Despite the increasing number of benefits being seen with regard to the use of artificial intelligence (AI), there are still many negative perceptions that surround the technology. The fact that such perceptions have been the subject of countless media has made AI a subject of, at times, fierce debate.
The threat of weaponized AI
It does not help that there are already some real-life examples that are being used in the argument against AI. Malicious AI is already being used, for example, BlackMamba is an AI-powered keylogging malware, and ChatGPT powered fraud is running rampant through social media networks with major players like Meta is fighting furiously to block ads linking to ChatGPT themed malware. As early as May 2018, the New York Times reported that researchers in the US and China had successfully commanded artificial intelligence (AI) systems developed by Amazon, Apple, and Google to do things such as dial phones and open websites remotely and without the knowledge of the AI systems’ users. This has caused fears that such technologies are a short step away from more nefarious commands, such as unlocking doors and transferring money.
Because AI algorithms are self-learning, they get smarter with each attempt and failure. Just as companies can use AI to automate and improve business processes, hackers can automate the identification of vulnerabilities and exploit-writing. In fact, AI can help malware avoid detection by existing cybersecurity systems.
No industry is safe given the numerous AI initiatives in place across different companies, each presenting a host of potential vulnerabilities waiting to be exploited, such as malicious corruption or manipulation of the training data, implementation, and component configuration.
The threat of AI being weaponized as a criminal tool is no longer a matter of if but of when. Not of when weaponized AI will be used but when they will be more widely used.
Using AI as a defense mechanism
Despite these threats, there is an opportunity for businesses to harness the power of AI as a means to strengthen existing cybersecurity set-ups. For starters, businesses can integrate AI into their security.
AI not only enhances existing detection and response capabilities but also enables new abilities in preventative defense. Companies can also streamline and improve the security operating model by reducing time-consuming and complex manual inspection and intervention processes and redirecting human efforts to supervisory and problem-solving tasks.
In particular, businesses can apply AI at three levels.
Prevention and Protection - Researchers are currently focused on studying AI’s potential to stop cyberattacks. While it is still early days, the future of cybersecurity will likely benefit from more AI-enabled prevention and protection systems that use advanced machine learning techniques to strengthen online defenses.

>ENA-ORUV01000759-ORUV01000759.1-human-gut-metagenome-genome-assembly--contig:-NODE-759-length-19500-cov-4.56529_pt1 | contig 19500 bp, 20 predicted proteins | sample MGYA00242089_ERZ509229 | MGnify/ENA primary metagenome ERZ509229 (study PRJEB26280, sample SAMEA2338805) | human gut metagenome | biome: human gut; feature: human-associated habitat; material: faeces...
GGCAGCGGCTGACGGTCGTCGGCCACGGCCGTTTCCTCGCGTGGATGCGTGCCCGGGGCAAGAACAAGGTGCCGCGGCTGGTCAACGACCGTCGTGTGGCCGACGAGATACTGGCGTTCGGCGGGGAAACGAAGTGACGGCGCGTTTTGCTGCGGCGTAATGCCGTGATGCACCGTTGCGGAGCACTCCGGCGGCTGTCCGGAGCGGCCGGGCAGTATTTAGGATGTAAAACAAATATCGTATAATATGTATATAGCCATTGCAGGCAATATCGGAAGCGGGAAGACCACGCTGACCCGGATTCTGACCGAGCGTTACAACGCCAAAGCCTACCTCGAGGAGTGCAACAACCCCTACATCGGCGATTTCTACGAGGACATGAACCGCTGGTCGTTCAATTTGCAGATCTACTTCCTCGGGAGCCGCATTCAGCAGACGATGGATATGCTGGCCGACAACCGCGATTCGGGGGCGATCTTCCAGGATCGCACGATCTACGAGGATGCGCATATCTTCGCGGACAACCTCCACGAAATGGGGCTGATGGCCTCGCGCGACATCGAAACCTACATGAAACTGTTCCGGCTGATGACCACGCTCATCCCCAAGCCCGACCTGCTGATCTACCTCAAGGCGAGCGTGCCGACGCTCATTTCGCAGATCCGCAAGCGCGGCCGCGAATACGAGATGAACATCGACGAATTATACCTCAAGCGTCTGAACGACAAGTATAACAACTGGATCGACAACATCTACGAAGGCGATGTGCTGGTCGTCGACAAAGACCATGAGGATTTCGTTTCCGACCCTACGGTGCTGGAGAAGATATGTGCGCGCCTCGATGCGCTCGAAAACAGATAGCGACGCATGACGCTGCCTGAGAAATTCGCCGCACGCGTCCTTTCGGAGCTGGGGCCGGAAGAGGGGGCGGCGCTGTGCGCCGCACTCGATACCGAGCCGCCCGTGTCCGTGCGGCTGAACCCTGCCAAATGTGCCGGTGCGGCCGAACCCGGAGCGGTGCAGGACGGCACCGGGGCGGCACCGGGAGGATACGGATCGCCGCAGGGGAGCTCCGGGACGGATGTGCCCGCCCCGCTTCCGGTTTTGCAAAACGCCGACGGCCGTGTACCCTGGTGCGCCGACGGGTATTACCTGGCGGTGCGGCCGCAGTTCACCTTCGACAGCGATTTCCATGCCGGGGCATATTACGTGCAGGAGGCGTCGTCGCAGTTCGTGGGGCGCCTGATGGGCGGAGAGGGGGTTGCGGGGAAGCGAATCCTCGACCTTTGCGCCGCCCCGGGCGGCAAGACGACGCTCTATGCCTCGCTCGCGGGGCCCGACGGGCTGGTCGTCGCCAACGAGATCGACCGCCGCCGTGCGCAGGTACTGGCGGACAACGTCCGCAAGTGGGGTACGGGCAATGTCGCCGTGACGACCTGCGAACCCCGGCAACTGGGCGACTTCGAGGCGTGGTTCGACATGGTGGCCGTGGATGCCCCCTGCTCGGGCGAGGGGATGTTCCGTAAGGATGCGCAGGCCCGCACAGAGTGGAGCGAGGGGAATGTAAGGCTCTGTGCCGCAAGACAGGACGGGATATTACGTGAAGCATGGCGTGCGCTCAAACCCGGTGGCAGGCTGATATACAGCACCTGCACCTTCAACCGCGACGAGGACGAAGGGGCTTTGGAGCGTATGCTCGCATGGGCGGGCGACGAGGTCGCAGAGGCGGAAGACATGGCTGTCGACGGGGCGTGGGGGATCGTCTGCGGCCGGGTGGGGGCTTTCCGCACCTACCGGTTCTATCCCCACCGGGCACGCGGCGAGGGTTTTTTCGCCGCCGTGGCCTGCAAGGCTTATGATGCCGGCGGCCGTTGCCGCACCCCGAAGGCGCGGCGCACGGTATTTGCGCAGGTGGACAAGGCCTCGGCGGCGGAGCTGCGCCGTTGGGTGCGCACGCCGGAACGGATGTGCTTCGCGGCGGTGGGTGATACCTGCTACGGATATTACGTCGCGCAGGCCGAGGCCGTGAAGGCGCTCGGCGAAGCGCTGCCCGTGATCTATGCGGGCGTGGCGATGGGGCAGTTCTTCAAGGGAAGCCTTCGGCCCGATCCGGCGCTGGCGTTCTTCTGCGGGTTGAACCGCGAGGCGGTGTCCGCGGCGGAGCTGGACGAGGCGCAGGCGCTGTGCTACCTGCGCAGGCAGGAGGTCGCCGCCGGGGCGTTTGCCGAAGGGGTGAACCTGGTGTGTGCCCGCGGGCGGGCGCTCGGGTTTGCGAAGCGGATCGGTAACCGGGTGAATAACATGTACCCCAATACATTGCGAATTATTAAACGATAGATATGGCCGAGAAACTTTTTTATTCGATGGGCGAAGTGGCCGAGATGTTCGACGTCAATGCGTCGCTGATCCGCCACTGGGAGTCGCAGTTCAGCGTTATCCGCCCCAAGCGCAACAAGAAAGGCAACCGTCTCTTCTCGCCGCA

Detection - AI can detect any changes that appear abnormal without the need for an advanced definition of abnormal. Its detection capabilities can also move beyond classic approaches based on machine learning that require large, curated training datasets and provide insights into sources of potential threats from internal and external sensors. It must be noted that such capabilities will require careful policy design and oversight to conform with laws and regulations governing data use.
Response - AI can help prioritize the cybersecurity risk areas for attention and intelligent automation. AI can also facilitate intelligent responses to attacks, either outside or inside the perimeter, based on shared knowledge and learning. As such, AI-enabled response systems can segregate networks dynamically to isolate valuable assets in safe “places” or redirect attackers away from targeting valuable data.
Implementing an AI-driven response will require careful design and strategic planning. This will be especially true when it comes to users that should be isolated or quarantined and systems that work at the digital-physical interface.
As things stand, cybercriminals have the advantage when it comes to using AI. This makes things cut out for defenders who need to successfully defend their system at all times, not letting allowing a little opportunity for attackers to exploit.
AI and cybersecurity from multiple perspectives
Given the opportunities and dangers posed by AI, companies need to approach it in terms of cybersecurity from two perspectives: protecting their own AI initiatives and using (AI-enabled) cybersecurity to protect their full set of digital assets (whether AI-enabled or not).
Admittedly, this is not just a straightforward thing to do as there are many things needed to take into account, such as the protection of data against biased inputs, availability of technical and human monitoring capabilities, presence of appropriate governance policies, sufficient focus on educating technicians and end users with regard to AI, among many others.
Companies should have an objective assessment of where they stand on how they are using and/or will be using AI in their products and services. Such assessment will help in laying the foundation of a cybersecurity system that can withstand the present and future challenges posed by AI and other emerging technologies while harnessing the potential of these same technologies in bolstering security for the enterprise.